Holloway music pub to reopen two years after devastating fire
A PUB is set to rise from the ashes after it was destroyed in a fire two years ago.
Nambucca will reopen its doors on December 18 – almost two years to the day after it was gutted in the blaze.
The pub, in Holloway Road, Holloway, had been taken on by new family owners just weeks before the incident.
Gemma Clarke, 28, whose family has now spent two years rebuilding the venue, said: “When it burned down it knocked the whole family for six.
“We had just taken it over. We’d only had it for a couple of weeks and had just started buying furniture.
You may also want to watch:
“But we believe everything happens for a reason.”
Nambucca had built a reputation as a top indie venue before its demise. The Clarkes are keen to win back its place at the heart of Islington’s live gig scene – but with a more diverse musical policy.
- 1 Key road closed: Hackney and Islington travel news July 31 - August 6
- 2 Lidl opens! First shoppers enjoy Finsbury Park supermarket
- 3 Hundreds gather for Tony Eastlake funeral in Islington
- 4 Historic Archway site set for major housing development after land sale
- 5 Police investigation criticised as officer who knelt on suspect is let off
- 6 Petition begins for reduction of traffic on Liverpool Road
- 7 Jungle Cruise (12A)
- 8 'Extreme' noise complaint as 150 gather for Islington party
- 9 'No further action' after officer knelt on neck of Black suspect in Finsbury Park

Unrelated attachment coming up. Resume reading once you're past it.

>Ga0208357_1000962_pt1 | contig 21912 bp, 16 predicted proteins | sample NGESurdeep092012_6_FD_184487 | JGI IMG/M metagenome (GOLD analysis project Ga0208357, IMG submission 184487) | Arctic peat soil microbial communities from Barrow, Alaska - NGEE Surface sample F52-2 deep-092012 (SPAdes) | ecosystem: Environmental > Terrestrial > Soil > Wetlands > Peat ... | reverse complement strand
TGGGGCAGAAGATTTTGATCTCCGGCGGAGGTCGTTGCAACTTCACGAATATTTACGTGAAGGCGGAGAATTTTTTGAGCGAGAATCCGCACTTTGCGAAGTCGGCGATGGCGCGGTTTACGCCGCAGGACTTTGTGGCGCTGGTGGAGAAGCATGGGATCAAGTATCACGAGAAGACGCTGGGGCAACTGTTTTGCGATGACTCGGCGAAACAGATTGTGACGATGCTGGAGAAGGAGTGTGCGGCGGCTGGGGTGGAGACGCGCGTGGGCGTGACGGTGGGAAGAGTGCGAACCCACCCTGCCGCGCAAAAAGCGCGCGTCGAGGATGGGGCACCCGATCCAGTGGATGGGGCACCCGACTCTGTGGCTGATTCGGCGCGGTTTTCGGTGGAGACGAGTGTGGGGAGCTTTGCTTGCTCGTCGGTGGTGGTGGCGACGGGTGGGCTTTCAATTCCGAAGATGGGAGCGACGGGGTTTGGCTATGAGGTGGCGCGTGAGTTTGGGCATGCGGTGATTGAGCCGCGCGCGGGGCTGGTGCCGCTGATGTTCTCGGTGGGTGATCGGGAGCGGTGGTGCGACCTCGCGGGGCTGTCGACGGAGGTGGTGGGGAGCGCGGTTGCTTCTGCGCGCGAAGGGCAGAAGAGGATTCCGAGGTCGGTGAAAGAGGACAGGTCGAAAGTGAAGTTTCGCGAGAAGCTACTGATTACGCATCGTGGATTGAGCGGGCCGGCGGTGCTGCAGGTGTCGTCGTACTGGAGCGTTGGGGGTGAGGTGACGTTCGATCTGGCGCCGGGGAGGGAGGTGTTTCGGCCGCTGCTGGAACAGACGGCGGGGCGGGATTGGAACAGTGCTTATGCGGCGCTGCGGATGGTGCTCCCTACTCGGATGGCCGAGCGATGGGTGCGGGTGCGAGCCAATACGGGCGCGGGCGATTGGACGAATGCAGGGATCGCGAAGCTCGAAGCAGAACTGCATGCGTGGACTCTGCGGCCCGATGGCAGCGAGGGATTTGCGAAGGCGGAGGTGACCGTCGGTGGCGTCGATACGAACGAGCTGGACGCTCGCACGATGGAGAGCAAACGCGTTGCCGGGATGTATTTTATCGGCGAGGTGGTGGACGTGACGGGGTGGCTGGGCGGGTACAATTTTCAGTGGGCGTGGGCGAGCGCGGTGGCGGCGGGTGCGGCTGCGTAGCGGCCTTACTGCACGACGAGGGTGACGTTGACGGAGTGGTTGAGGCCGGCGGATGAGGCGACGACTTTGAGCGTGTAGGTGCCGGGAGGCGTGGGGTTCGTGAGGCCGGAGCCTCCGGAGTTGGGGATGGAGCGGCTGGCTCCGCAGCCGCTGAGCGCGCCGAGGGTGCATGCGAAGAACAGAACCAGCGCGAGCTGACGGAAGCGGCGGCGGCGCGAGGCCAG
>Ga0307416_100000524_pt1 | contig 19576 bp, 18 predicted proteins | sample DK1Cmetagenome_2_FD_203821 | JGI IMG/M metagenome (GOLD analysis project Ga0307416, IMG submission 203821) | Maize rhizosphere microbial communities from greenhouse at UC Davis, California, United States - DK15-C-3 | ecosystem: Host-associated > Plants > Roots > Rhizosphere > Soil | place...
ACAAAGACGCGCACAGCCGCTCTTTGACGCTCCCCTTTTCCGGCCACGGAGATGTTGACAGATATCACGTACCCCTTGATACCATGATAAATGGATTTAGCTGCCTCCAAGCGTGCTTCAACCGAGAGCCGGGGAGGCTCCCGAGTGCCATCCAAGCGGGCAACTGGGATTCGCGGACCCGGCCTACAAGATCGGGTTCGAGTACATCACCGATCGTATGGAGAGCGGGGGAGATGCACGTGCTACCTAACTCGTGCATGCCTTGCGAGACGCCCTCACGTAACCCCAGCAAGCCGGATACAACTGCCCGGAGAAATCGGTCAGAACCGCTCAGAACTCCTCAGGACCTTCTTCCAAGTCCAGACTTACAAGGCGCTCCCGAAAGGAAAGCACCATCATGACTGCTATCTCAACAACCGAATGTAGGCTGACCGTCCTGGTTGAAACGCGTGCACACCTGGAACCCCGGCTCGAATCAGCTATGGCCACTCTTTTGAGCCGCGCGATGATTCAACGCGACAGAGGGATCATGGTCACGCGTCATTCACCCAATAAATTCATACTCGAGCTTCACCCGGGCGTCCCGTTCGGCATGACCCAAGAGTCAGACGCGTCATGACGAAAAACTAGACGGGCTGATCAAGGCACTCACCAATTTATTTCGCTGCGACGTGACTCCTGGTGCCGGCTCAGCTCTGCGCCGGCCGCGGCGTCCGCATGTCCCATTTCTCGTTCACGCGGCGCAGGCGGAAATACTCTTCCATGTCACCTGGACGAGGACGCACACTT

- 10 Mental health charity announces arts award winner and new grants
As the owners of Rooz Studios, a band rehearsal space in Corsham Street, Hoxton, and recording studio Great Eastern Studios, in nearby Great Eastern Street, they are well placed to do so.
Graham Clarke, Gemma’s father, said: “The pub was pretty much just four walls by the time they cleared it out after the fire. But now we want to be the home of live music.
“We’ve been in the game 25 years so we’ll be bringing over some good names. I don’t just want it to be known as an indie pub, I want it to be a live music pub.”
Ms Clarke, who is herself a drummer, added: “There will be music seven days a week of all types – from heavy metal to a classical pianist who will come in on Sunday afternoons.”
A wall has been erected separating the main room – which will have a kitchen serving traditional pub fare – from a dedicated gig space at the back.
She added: “It’s been two years of frustration. We’ve waited this long so we have to get it right. Now we’re just awaiting the council giving us the final go ahead.
“I can’t wait for people to see it. It’s just beautiful. Everything is brand new. We tried to do it to the original plans bit it has that pristine look. It just needs some people and a bit of that beer smell in it!”